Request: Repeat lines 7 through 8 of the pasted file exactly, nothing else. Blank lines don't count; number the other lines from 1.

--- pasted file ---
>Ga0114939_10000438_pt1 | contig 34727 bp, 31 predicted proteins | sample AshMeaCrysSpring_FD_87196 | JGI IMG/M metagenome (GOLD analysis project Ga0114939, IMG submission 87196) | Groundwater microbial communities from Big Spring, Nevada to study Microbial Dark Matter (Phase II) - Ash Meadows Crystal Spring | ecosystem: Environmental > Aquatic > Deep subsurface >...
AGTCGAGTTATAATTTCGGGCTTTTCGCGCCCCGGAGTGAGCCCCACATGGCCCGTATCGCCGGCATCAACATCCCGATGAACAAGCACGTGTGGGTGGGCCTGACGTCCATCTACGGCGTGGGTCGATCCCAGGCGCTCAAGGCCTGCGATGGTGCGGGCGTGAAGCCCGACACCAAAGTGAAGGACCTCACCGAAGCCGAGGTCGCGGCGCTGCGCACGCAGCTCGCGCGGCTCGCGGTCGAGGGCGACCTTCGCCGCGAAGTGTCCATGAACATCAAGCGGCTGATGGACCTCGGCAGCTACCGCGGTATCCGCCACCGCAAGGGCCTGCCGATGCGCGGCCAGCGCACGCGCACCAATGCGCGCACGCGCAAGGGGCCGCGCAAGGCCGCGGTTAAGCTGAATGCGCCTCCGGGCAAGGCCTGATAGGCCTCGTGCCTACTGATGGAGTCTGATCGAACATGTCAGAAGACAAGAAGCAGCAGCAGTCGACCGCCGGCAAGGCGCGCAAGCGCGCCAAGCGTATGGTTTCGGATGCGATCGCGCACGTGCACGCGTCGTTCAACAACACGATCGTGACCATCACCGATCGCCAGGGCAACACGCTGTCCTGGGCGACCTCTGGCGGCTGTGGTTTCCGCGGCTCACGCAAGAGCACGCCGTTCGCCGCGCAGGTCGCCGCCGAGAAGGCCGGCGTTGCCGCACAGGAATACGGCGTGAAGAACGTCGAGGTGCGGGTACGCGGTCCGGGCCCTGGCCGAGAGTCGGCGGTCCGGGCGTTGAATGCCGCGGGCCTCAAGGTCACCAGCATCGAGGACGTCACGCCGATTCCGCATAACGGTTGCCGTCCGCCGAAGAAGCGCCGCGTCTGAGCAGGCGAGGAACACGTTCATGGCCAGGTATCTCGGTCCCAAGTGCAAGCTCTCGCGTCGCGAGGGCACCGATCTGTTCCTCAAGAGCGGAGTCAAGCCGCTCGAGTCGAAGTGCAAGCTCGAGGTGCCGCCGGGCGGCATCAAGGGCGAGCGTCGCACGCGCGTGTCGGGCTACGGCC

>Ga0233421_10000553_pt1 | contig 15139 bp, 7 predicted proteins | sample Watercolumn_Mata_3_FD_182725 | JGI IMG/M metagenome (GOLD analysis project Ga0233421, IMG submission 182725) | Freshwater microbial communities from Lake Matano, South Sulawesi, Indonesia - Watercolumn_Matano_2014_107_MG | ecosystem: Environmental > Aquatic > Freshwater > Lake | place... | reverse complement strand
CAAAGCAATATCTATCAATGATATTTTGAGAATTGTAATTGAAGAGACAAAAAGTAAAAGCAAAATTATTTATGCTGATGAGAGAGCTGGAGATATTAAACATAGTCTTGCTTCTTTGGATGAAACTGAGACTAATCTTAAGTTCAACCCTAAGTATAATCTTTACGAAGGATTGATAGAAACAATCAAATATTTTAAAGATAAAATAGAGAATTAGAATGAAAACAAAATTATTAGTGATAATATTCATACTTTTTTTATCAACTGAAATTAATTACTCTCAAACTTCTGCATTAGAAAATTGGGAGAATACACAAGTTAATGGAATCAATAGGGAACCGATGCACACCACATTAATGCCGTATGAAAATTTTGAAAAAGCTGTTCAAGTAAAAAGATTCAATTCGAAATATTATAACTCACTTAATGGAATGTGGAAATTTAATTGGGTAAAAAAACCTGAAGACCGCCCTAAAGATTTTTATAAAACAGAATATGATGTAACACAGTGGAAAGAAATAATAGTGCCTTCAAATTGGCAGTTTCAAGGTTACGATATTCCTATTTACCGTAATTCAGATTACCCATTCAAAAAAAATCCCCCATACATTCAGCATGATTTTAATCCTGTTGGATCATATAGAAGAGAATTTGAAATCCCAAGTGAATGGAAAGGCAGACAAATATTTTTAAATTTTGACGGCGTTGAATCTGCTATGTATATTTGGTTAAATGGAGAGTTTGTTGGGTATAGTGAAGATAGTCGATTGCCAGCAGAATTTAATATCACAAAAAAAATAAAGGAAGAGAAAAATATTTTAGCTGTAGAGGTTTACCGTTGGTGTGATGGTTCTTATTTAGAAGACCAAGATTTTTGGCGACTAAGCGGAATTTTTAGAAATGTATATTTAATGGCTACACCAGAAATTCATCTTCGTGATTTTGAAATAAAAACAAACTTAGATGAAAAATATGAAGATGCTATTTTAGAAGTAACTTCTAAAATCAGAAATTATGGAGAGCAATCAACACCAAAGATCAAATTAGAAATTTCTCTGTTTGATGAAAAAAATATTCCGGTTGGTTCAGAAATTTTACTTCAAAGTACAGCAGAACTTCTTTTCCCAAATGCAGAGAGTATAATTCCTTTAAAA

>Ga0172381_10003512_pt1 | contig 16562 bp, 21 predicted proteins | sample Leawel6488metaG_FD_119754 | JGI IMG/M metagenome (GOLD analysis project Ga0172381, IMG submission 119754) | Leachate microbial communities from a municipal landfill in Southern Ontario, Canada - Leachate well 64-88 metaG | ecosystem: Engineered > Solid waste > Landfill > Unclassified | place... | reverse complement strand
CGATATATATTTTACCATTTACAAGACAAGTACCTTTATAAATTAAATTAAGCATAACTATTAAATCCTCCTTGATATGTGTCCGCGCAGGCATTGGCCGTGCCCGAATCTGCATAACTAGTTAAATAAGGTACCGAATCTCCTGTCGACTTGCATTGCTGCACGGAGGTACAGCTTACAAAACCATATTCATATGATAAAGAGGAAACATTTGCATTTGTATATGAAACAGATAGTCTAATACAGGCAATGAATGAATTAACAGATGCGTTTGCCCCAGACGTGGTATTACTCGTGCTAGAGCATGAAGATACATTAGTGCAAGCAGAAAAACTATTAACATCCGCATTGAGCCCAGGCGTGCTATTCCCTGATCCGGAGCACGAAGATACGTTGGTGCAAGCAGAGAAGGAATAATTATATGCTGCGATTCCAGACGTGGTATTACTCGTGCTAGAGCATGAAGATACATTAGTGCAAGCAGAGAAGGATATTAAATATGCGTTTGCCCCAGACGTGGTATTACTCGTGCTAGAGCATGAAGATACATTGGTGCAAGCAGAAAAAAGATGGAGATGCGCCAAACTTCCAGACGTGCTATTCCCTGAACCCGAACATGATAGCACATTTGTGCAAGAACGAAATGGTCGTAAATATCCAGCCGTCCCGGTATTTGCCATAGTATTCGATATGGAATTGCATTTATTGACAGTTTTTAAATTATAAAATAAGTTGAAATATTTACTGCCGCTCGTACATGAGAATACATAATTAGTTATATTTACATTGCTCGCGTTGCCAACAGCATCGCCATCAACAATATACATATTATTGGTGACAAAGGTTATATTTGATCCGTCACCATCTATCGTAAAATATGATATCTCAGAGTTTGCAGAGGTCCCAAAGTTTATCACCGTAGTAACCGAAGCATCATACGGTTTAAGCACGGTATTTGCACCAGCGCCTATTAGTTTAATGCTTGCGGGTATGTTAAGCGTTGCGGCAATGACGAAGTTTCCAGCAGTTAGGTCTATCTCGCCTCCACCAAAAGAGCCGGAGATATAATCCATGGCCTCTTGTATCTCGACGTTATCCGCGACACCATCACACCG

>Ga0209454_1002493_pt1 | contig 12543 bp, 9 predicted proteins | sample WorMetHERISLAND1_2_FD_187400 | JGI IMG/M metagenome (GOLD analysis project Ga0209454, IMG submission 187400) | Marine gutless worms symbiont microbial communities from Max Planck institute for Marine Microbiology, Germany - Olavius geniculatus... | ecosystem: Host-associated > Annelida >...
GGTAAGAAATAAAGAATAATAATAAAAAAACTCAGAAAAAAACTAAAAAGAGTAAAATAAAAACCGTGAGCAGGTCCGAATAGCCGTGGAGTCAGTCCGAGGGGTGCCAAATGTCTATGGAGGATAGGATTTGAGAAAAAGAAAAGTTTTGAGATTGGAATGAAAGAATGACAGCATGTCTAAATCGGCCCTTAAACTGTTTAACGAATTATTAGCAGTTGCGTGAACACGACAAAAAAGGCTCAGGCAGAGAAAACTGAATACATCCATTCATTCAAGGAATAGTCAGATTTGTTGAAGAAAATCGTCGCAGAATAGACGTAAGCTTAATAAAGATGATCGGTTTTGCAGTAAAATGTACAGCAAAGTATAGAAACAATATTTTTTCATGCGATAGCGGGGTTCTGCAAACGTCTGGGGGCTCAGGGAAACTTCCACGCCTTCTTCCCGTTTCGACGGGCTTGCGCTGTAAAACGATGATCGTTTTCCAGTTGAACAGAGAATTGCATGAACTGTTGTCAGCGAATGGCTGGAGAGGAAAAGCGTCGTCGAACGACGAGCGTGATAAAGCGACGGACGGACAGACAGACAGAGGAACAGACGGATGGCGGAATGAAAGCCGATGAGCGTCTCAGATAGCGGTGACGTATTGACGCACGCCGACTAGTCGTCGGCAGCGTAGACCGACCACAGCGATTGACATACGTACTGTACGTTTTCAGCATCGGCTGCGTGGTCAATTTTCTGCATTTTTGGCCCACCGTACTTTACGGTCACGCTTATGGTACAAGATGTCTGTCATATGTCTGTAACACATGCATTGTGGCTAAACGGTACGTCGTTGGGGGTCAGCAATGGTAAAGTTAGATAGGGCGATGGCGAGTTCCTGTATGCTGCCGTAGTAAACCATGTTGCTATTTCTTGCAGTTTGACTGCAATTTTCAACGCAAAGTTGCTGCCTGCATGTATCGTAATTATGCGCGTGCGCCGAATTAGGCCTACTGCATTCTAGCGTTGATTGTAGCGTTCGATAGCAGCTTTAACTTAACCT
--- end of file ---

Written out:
>Ga0209454_1002493_pt1 | contig 12543 bp, 9 predicted proteins | sample WorMetHERISLAND1_2_FD_187400 | JGI IMG/M metagenome (GOLD analysis project Ga0209454, IMG submission 187400) | Marine gutless worms symbiont microbial communities from Max Planck institute for Marine Microbiology, Germany - Olavius geniculatus... | ecosystem: Host-associated > Annelida >...
GGTAAGAAATAAAGAATAATAATAAAAAAACTCAGAAAAAAACTAAAAAGAGTAAAATAAAAACCGTGAGCAGGTCCGAATAGCCGTGGAGTCAGTCCGAGGGGTGCCAAATGTCTATGGAGGATAGGATTTGAGAAAAAGAAAAGTTTTGAGATTGGAATGAAAGAATGACAGCATGTCTAAATCGGCCCTTAAACTGTTTAACGAATTATTAGCAGTTGCGTGAACACGACAAAAAAGGCTCAGGCAGAGAAAACTGAATACATCCATTCATTCAAGGAATAGTCAGATTTGTTGAAGAAAATCGTCGCAGAATAGACGTAAGCTTAATAAAGATGATCGGTTTTGCAGTAAAATGTACAGCAAAGTATAGAAACAATATTTTTTCATGCGATAGCGGGGTTCTGCAAACGTCTGGGGGCTCAGGGAAACTTCCACGCCTTCTTCCCGTTTCGACGGGCTTGCGCTGTAAAACGATGATCGTTTTCCAGTTGAACAGAGAATTGCATGAACTGTTGTCAGCGAATGGCTGGAGAGGAAAAGCGTCGTCGAACGACGAGCGTGATAAAGCGACGGACGGACAGACAGACAGAGGAACAGACGGATGGCGGAATGAAAGCCGATGAGCGTCTCAGATAGCGGTGACGTATTGACGCACGCCGACTAGTCGTCGGCAGCGTAGACCGACCACAGCGATTGACATACGTACTGTACGTTTTCAGCATCGGCTGCGTGGTCAATTTTCTGCATTTTTGGCCCACCGTACTTTACGGTCACGCTTATGGTACAAGATGTCTGTCATATGTCTGTAACACATGCATTGTGGCTAAACGGTACGTCGTTGGGGGTCAGCAATGGTAAAGTTAGATAGGGCGATGGCGAGTTCCTGTATGCTGCCGTAGTAAACCATGTTGCTATTTCTTGCAGTTTGACTGCAATTTTCAACGCAAAGTTGCTGCCTGCATGTATCGTAATTATGCGCGTGCGCCGAATTAGGCCTACTGCATTCTAGCGTTGATTGTAGCGTTCGATAGCAGCTTTAACTTAACCT